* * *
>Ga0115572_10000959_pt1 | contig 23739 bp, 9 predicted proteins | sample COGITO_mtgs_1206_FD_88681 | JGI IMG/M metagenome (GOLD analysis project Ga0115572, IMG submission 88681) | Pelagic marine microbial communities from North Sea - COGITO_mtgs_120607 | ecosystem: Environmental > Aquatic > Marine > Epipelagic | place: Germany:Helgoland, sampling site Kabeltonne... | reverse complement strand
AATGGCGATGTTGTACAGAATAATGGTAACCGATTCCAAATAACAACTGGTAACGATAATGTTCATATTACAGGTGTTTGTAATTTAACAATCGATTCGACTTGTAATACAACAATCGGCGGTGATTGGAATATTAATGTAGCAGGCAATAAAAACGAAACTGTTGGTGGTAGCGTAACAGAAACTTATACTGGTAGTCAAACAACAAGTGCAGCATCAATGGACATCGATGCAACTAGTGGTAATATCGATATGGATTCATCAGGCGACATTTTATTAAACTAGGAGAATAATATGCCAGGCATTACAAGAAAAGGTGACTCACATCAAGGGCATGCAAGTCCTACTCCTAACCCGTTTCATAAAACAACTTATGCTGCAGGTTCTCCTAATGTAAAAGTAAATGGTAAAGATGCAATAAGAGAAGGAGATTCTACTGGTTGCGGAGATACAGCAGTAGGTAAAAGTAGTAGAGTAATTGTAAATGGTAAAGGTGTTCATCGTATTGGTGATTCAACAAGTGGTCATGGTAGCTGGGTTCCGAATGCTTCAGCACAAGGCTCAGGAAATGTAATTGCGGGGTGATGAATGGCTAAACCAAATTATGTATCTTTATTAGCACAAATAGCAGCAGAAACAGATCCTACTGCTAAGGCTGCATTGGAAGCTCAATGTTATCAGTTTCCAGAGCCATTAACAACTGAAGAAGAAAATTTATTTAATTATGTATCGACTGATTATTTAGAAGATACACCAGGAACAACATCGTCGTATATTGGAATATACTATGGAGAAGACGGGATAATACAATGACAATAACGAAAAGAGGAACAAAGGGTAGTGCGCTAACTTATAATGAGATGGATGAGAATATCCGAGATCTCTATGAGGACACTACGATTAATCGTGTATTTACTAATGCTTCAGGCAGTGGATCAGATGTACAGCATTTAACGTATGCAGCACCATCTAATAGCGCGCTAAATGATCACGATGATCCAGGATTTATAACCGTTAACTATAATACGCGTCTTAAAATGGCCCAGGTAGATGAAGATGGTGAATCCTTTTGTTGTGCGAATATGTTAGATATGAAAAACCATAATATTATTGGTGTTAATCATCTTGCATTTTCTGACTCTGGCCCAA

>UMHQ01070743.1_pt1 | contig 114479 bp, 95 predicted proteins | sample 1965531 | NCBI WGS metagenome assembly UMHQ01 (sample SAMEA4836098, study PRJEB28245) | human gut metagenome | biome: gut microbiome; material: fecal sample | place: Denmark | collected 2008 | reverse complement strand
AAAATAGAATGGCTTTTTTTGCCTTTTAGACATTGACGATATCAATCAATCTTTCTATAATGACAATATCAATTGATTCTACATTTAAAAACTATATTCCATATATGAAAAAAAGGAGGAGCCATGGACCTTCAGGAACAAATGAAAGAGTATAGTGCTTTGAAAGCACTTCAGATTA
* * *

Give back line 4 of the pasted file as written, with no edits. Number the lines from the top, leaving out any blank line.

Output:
AAAATAGAATGGCTTTTTTTGCCTTTTAGACATTGACGATATCAATCAATCTTTCTATAATGACAATATCAATTGATTCTACATTTAAAAACTATATTCCATATATGAAAAAAAGGAGGAGCCATGGACCTTCAGGAACAAATGAAAGAGTATAGTGCTTTGAAAGCACTTCAGATTA